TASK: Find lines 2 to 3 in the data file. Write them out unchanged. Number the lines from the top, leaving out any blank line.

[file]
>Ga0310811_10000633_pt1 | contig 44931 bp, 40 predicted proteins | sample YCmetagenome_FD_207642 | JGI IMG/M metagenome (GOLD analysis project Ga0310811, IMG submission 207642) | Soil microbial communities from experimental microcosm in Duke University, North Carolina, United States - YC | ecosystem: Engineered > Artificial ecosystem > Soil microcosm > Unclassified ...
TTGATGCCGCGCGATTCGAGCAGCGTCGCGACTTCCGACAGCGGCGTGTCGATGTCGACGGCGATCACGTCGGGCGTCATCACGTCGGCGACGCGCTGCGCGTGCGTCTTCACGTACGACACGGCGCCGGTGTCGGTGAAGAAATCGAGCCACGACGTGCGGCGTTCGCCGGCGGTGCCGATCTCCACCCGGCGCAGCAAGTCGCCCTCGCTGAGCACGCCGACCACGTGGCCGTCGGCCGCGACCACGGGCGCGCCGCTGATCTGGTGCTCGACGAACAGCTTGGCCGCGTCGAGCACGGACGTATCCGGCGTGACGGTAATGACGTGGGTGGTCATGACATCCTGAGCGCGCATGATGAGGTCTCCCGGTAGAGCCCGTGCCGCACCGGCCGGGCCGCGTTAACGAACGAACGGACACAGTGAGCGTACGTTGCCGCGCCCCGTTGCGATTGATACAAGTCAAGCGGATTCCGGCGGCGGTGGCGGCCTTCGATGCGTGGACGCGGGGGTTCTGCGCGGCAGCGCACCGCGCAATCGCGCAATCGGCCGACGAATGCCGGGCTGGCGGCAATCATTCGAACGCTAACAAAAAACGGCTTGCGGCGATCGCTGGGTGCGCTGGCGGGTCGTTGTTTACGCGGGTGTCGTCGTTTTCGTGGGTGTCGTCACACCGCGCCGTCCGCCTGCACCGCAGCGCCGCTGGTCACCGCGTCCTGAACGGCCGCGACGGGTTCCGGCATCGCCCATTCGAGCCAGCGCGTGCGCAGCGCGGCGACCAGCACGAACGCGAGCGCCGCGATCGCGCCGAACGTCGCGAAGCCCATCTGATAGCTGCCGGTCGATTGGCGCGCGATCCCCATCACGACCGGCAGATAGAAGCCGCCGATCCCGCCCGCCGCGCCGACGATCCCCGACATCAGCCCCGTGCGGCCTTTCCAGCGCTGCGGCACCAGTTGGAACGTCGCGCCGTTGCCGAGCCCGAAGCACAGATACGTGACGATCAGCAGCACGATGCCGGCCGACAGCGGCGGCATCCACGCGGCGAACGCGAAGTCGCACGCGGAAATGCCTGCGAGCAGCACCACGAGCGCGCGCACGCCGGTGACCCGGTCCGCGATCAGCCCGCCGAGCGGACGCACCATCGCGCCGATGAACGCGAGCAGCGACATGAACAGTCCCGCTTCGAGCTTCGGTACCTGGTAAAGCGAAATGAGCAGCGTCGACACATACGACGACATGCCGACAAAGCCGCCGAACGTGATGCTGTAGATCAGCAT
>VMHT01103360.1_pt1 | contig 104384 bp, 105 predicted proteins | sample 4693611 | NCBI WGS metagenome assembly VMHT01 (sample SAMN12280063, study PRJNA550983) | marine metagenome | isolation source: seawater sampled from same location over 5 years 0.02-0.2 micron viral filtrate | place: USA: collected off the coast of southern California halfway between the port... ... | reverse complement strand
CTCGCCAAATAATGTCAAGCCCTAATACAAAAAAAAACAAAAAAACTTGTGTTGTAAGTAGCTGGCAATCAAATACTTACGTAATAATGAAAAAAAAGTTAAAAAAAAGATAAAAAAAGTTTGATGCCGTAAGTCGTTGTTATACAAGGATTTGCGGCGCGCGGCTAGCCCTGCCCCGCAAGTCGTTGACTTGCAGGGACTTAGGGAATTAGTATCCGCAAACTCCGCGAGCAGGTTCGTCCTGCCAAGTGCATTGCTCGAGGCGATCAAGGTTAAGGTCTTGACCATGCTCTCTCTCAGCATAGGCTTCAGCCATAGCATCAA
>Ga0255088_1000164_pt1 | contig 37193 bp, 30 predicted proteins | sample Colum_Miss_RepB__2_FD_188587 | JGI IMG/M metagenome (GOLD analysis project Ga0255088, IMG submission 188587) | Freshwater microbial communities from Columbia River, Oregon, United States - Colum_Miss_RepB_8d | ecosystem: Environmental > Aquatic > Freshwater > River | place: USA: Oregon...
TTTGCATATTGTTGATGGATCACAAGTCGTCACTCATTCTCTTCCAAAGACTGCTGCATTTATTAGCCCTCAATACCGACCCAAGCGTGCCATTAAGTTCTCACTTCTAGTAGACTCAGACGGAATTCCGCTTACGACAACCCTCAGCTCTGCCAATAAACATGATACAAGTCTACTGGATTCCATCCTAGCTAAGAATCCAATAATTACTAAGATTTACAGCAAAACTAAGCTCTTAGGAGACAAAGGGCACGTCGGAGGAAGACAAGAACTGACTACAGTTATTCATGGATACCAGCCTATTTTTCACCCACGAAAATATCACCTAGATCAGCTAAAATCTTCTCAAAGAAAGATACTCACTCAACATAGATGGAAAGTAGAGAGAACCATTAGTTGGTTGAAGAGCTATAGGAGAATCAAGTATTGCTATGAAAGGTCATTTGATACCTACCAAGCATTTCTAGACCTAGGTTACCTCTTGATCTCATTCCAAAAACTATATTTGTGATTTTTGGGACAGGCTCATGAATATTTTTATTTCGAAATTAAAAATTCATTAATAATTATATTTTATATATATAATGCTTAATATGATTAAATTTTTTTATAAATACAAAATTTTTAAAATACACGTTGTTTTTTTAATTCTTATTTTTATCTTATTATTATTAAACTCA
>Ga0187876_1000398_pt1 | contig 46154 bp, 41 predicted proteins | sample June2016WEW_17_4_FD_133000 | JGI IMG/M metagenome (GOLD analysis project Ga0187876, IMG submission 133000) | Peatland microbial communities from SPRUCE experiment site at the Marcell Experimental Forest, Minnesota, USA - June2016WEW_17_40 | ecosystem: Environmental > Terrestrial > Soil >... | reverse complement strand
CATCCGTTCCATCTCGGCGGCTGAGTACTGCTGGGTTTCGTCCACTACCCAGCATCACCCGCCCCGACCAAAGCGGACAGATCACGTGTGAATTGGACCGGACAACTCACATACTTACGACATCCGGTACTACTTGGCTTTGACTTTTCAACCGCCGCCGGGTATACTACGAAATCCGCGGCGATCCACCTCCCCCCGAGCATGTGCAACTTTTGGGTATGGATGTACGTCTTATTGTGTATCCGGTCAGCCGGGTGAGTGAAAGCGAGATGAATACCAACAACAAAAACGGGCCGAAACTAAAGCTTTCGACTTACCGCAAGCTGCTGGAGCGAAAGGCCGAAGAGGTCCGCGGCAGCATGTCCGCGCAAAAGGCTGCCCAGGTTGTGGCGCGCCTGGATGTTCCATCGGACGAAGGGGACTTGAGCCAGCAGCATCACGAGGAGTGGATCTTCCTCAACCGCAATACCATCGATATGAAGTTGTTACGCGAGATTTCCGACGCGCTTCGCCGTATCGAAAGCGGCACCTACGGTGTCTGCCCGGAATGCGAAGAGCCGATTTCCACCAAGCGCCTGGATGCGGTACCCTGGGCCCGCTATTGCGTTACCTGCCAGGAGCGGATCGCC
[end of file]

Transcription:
TTGATGCCGCGCGATTCGAGCAGCGTCGCGACTTCCGACAGCGGCGTGTCGATGTCGACGGCGATCACGTCGGGCGTCATCACGTCGGCGACGCGCTGCGCGTGCGTCTTCACGTACGACACGGCGCCGGTGTCGGTGAAGAAATCGAGCCACGACGTGCGGCGTTCGCCGGCGGTGCCGATCTCCACCCGGCGCAGCAAGTCGCCCTCGCTGAGCACGCCGACCACGTGGCCGTCGGCCGCGACCACGGGCGCGCCGCTGATCTGGTGCTCGACGAACAGCTTGGCCGCGTCGAGCACGGACGTATCCGGCGTGACGGTAATGACGTGGGTGGTCATGACATCCTGAGCGCGCATGATGAGGTCTCCCGGTAGAGCCCGTGCCGCACCGGCCGGGCCGCGTTAACGAACGAACGGACACAGTGAGCGTACGTTGCCGCGCCCCGTTGCGATTGATACAAGTCAAGCGGATTCCGGCGGCGGTGGCGGCCTTCGATGCGTGGACGCGGGGGTTCTGCGCGGCAGCGCACCGCGCAATCGCGCAATCGGCCGACGAATGCCGGGCTGGCGGCAATCATTCGAACGCTAACAAAAAACGGCTTGCGGCGATCGCTGGGTGCGCTGGCGGGTCGTTGTTTACGCGGGTGTCGTCGTTTTCGTGGGTGTCGTCACACCGCGCCGTCCGCCTGCACCGCAGCGCCGCTGGTCACCGCGTCCTGAACGGCCGCGACGGGTTCCGGCATCGCCCATTCGAGCCAGCGCGTGCGCAGCGCGGCGACCAGCACGAACGCGAGCGCCGCGATCGCGCCGAACGTCGCGAAGCCCATCTGATAGCTGCCGGTCGATTGGCGCGCGATCCCCATCACGACCGGCAGATAGAAGCCGCCGATCCCGCCCGCCGCGCCGACGATCCCCGACATCAGCCCCGTGCGGCCTTTCCAGCGCTGCGGCACCAGTTGGAACGTCGCGCCGTTGCCGAGCCCGAAGCACAGATACGTGACGATCAGCAGCACGATGCCGGCCGACAGCGGCGGCATCCACGCGGCGAACGCGAAGTCGCACGCGGAAATGCCTGCGAGCAGCACCACGAGCGCGCGCACGCCGGTGACCCGGTCCGCGATCAGCCCGCCGAGCGGACGCACCATCGCGCCGATGAACGCGAGCAGCGACATGAACAGTCCCGCTTCGAGCTTCGGTACCTGGTAAAGCGAAATGAGCAGCGTCGACACATACGACGACATGCCGACAAAGCCGCCGAACGTGATGCTGTAGATCAGCAT
>VMHT01103360.1_pt1 | contig 104384 bp, 105 predicted proteins | sample 4693611 | NCBI WGS metagenome assembly VMHT01 (sample SAMN12280063, study PRJNA550983) | marine metagenome | isolation source: seawater sampled from same location over 5 years 0.02-0.2 micron viral filtrate | place: USA: collected off the coast of southern California halfway between the port... ... | reverse complement strand